Clearly, to test the hypothesis that Eliza’s maternal line is from India and not from Armenia it would be necessary to test a sufficiently large sample of people of documented Armenian and Indian origin to determine with reasonable confidence that R30b is only found in India and is absent in Armenia. As far as can be ascertained from the scant details available such research does not appear to have been done. The situation is further complicated by the fact that the Armenians have had colonies in India since the sixteenth century4 with one such colony, as reported in The Times, having been in Surat:
"There had been a thriving Armenian trading community in Surat since the 17th century and there was some inter-marriage with the local population. When Theodore [Forbes] met Eliza it was common for British men to begin relationships with Indian women and to have children, even if they already had a family back in Britain.There is very little in the scientific literature on haplogroup R30b. It was first discovered by Palanichamy et al in 2004.5 Chaubey et al surveyed around 12,000 mtDNAs from across India as part of an investigation into the phylogeography of mtDNA haplogroup R7 in the Indian peninsula and briefly discussed R30:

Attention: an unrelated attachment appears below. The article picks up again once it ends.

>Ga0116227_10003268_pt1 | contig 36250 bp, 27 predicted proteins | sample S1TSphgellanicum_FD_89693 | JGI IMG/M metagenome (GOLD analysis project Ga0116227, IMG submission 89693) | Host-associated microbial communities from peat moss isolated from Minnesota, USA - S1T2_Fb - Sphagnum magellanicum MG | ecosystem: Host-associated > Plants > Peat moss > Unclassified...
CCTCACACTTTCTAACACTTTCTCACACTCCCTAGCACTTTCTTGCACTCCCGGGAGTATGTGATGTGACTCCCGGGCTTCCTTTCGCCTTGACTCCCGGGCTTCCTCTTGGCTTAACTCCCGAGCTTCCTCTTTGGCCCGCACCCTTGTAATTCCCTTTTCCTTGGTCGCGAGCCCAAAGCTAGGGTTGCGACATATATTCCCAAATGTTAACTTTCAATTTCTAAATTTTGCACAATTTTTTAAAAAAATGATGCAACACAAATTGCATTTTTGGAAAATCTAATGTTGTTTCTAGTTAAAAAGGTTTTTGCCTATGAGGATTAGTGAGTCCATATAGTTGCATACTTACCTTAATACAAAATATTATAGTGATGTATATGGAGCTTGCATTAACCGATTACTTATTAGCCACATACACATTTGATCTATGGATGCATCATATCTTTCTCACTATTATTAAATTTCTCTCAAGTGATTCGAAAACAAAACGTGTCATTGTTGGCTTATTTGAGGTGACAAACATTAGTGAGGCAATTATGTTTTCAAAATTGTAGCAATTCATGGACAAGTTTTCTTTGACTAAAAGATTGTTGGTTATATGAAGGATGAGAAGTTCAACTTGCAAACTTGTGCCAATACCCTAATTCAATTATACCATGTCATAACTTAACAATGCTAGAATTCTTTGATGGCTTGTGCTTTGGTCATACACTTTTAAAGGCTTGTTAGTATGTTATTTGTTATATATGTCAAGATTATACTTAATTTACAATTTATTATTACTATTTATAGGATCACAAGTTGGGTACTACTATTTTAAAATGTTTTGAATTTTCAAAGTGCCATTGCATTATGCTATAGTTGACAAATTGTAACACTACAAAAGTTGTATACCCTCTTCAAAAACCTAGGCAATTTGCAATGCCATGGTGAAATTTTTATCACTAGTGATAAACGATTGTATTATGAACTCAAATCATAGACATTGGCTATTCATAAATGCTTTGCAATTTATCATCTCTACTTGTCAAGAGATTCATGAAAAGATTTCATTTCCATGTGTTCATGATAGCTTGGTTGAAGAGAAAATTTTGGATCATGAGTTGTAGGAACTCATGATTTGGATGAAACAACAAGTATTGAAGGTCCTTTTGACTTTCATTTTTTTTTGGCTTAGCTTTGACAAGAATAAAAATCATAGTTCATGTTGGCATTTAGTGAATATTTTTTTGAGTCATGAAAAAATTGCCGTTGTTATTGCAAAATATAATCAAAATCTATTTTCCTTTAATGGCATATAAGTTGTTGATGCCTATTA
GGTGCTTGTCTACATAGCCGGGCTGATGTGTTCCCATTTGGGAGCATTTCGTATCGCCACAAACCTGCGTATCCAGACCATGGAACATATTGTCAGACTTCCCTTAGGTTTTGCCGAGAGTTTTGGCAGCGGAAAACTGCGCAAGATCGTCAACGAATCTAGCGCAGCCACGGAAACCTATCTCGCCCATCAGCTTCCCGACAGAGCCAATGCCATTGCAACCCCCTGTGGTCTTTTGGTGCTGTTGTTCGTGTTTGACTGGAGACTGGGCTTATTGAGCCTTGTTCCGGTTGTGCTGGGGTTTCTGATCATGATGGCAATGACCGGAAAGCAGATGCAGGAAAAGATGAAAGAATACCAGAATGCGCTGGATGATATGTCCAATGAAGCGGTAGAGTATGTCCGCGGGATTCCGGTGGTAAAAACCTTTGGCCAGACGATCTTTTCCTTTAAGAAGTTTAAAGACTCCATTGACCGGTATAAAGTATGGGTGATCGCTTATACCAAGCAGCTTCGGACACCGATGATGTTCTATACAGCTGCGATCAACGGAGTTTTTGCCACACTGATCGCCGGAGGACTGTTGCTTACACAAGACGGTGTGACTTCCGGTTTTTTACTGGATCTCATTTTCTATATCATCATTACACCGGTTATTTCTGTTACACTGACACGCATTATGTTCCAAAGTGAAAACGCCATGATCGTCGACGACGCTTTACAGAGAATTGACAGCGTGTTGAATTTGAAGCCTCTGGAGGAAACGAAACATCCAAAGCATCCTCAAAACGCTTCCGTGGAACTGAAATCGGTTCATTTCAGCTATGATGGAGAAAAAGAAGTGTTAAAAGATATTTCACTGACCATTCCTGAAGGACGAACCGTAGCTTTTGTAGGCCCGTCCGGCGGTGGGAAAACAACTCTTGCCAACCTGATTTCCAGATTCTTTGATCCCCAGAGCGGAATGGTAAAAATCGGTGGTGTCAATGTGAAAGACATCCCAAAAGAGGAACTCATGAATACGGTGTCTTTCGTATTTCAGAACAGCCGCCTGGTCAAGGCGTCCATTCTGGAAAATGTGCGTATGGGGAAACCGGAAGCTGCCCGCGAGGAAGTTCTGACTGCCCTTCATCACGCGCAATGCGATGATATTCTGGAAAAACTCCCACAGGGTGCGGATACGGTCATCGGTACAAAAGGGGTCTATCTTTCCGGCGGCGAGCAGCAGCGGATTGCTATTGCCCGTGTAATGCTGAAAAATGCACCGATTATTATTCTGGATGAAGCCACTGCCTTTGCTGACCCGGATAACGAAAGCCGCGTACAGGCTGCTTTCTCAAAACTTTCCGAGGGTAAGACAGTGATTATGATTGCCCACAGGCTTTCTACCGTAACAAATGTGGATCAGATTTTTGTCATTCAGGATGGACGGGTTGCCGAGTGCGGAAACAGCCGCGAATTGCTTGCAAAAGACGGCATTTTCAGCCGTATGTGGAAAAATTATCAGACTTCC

Susan Harvard, who has been researching Eliza and Theodore’s relationship for almost 30 years, believes that the couple were married in the Armenian church in Surat in early 1812, shortly before he was posted to Mocha in current-day Yemen. However, it may not have been legally recognised.”
"Haplogroup R30 splits into two subclades R30a and R30b, the former supported by ten coding region substitutions and the latter by 24 coding and control region mutations. Similarly, in haplogroup R31 a new subclade R31a can be distinguished by 17 control and coding region mutations. Coalescent estimates suggest an ancient branching pattern in hgs R30 and R31, dating back almost to the earliest diversification of the superhaplogroup R itself. This most probably occurred soon after the out of Africa dispersals into the Indian subcontinent."6I have only been able to find one paper which sampled mtDNA from Armenia. Harutyunyan, Khudoyan and Yepiskoposyan took samples from 741 self-identified Armenian males in four regional areas of the country. A further 94 samples were collected from the Armenian community of London.7 However, the researchers do not appear to have published the sequences or the haplogroups. They only sequenced the hypervariable region and did not test any coding region SNPs. It is common to find people with identical HVR1 sequences who are in completely different haplogroups. (Note, however, that population geneticists are asking different questions from genetic genealogists and for their purposes it is the relationship between the tree and population history which is important rather than a well-resolved mtDNA genealogy.)